Now he is saying Nokia’s new acquisition is “an attractive opportunity to actively shape the telecom equipment market for the future and create sustainable value.”

Nokia CEO and ex Microsoft man, Stephen Elop, spoke highly of NSN’s recent financial growth.

Apple's iCloud is another networking failure

When Apple announced that it was moving into cloud based computing, the Tame Apple Press enthused about it so loudly the more sceptical voices were shouted down.

The reason there were sceptics was because while Apple gear might look sexy, its networking capability was legendarily pants. Right from its early days, Apple’s networking solutions were incredibly unreliable.

Anyone who had to suffer through the 1990s on AppleTalk who had not been reduced to a gibbering wreck was unlikely to trust Jobs’ Mob networking technology ever again.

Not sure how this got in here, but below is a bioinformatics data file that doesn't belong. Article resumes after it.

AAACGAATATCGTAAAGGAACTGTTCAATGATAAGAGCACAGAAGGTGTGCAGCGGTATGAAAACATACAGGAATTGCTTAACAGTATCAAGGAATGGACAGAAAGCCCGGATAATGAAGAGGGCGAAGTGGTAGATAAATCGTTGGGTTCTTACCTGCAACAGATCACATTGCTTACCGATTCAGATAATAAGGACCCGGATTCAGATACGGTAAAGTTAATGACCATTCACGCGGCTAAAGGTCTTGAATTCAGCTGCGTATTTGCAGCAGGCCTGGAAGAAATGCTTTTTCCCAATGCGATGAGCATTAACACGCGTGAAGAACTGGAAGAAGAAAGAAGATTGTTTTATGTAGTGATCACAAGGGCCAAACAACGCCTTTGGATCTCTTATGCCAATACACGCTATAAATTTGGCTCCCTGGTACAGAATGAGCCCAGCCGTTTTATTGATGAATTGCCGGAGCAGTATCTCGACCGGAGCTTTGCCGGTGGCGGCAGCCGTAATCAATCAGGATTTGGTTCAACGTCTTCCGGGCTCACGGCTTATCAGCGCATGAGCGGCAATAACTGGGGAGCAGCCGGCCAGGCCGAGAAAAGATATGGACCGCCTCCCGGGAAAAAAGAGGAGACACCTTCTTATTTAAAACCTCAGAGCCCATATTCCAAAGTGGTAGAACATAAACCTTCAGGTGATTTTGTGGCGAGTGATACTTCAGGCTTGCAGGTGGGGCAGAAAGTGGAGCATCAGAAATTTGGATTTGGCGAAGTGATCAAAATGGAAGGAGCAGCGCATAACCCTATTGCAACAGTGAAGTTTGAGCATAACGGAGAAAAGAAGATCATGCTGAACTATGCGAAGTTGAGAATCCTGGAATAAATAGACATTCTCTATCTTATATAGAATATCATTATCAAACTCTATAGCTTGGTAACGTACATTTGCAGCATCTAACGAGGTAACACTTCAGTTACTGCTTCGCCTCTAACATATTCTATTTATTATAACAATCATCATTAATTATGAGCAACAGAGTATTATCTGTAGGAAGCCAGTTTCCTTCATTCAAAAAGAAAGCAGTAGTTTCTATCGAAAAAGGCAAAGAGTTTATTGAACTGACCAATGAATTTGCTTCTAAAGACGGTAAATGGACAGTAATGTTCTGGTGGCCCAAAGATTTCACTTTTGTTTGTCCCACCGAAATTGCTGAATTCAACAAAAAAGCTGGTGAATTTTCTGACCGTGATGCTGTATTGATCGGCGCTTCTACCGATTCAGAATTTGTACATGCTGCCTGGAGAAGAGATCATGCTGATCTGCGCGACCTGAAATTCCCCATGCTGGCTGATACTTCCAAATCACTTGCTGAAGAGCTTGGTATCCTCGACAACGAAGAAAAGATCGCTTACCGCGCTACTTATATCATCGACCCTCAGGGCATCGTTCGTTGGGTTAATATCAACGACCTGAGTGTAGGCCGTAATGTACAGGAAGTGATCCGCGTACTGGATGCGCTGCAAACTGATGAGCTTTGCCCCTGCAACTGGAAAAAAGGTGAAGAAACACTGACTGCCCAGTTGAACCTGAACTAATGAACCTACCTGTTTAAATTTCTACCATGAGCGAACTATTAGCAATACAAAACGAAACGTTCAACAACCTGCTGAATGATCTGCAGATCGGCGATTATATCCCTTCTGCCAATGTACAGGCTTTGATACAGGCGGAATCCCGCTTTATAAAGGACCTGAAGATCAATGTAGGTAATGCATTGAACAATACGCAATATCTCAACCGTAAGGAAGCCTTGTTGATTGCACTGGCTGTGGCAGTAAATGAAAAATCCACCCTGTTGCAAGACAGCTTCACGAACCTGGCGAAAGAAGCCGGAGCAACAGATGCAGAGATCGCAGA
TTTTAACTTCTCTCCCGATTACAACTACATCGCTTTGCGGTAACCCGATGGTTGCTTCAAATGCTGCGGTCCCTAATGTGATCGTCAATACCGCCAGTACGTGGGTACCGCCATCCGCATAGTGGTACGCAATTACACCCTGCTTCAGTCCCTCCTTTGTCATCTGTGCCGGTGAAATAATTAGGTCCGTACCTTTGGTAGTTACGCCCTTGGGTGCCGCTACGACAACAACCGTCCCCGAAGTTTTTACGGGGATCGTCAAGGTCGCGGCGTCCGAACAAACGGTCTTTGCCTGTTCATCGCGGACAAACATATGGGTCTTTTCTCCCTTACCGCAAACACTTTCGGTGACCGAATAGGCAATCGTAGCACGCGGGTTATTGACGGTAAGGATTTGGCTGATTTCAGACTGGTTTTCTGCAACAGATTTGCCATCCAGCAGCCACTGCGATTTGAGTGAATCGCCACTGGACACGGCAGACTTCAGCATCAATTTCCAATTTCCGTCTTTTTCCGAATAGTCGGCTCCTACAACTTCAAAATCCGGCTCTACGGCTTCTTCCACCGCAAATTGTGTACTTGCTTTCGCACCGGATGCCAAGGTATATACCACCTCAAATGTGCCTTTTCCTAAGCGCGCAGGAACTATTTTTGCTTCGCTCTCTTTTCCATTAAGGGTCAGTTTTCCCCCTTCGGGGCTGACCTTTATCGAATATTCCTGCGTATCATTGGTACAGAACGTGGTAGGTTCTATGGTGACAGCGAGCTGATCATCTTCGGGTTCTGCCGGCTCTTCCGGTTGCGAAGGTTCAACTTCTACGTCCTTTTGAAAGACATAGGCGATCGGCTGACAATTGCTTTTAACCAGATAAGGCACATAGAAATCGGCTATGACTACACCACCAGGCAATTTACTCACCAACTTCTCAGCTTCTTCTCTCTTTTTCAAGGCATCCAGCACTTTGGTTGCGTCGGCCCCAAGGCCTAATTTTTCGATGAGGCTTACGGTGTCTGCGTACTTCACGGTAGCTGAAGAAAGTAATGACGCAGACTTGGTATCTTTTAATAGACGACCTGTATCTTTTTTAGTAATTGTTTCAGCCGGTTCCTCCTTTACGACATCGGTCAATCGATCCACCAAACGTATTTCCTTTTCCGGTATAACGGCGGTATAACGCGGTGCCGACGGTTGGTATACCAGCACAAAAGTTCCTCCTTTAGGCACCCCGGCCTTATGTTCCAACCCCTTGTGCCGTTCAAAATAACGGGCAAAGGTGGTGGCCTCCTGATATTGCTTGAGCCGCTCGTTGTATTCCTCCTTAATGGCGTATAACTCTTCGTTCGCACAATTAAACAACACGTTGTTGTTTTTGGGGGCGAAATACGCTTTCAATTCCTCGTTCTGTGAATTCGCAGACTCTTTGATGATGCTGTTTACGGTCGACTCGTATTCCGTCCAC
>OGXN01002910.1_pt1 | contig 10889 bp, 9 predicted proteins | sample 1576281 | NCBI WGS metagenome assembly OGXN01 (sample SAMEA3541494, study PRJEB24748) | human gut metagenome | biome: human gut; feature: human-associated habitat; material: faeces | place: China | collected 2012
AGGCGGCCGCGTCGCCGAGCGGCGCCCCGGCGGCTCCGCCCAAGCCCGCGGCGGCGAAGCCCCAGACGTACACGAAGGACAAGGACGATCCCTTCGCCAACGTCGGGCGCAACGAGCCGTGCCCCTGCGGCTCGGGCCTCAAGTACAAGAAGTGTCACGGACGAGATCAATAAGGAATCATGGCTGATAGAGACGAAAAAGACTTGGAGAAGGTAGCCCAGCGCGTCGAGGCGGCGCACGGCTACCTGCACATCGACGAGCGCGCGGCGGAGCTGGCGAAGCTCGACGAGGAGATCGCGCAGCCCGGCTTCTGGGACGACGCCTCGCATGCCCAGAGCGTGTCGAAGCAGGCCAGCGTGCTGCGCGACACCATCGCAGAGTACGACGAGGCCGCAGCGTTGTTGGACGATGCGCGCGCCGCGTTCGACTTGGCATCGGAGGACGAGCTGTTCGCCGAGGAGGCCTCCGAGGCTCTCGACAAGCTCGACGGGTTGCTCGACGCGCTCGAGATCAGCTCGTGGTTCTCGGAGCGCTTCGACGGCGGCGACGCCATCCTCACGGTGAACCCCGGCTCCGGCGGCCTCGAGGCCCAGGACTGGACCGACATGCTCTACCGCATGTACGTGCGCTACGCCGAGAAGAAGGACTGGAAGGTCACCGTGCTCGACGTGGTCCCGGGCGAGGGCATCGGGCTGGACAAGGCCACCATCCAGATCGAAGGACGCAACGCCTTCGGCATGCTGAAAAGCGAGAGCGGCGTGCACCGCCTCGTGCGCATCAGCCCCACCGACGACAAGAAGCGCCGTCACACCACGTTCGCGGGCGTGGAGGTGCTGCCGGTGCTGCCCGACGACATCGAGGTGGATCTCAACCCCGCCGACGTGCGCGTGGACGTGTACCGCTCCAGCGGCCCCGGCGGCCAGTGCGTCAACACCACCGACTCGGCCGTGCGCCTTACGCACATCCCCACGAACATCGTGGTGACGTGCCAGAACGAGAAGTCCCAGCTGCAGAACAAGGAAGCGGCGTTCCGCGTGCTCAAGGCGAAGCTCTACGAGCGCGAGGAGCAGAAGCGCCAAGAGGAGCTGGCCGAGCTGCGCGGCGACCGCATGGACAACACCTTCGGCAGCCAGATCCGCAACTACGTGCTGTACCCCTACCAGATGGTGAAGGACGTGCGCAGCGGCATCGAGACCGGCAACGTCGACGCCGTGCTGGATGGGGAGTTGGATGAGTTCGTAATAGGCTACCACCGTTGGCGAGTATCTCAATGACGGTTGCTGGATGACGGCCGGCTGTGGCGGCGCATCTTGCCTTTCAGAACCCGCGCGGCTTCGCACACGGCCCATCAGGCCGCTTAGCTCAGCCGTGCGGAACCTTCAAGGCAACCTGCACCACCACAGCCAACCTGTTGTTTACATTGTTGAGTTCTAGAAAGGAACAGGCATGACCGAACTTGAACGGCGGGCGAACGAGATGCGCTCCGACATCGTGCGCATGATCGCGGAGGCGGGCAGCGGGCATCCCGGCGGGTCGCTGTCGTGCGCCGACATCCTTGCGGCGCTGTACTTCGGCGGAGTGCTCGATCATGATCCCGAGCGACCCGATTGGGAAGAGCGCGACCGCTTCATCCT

Things did not get better either. From Apple server to AirPort, Jobs’ Mob seemed to be light years behind networking on other computing. When Steve Jobs returned, the inconsistency was made it even more unpleasant by the fact that every bit of networking gear was peddled with the same smugness as its consumer gear.

When we heard that the iCloud was coming out we expected there to be huge problems. Cloud technology is supposed to be cutting edge networking and it is exactly the sort of thing that Apple has done badly.

Yet, out trotted the usually marketing. Apple smugly told us that it was a “convenient and centralised way to manage data on Macs and iOS devices: sync contacts and bookmarks, re-download music and apps, back up iOS devices, and sync documents and data for third-party apps as MobileMe did.”

Hang on, MobileMe? That was launched to negative reviews and even Jobs could not work out what the product was supposed to do. When someone explained to him what it was supposed o be doing Jobs reportedly shot back, “So why doesn’t it do that?”

In an internal email sent to Apple employees in 2008, Jobs admitted that MobileMe was “not up to Apple’s standards”.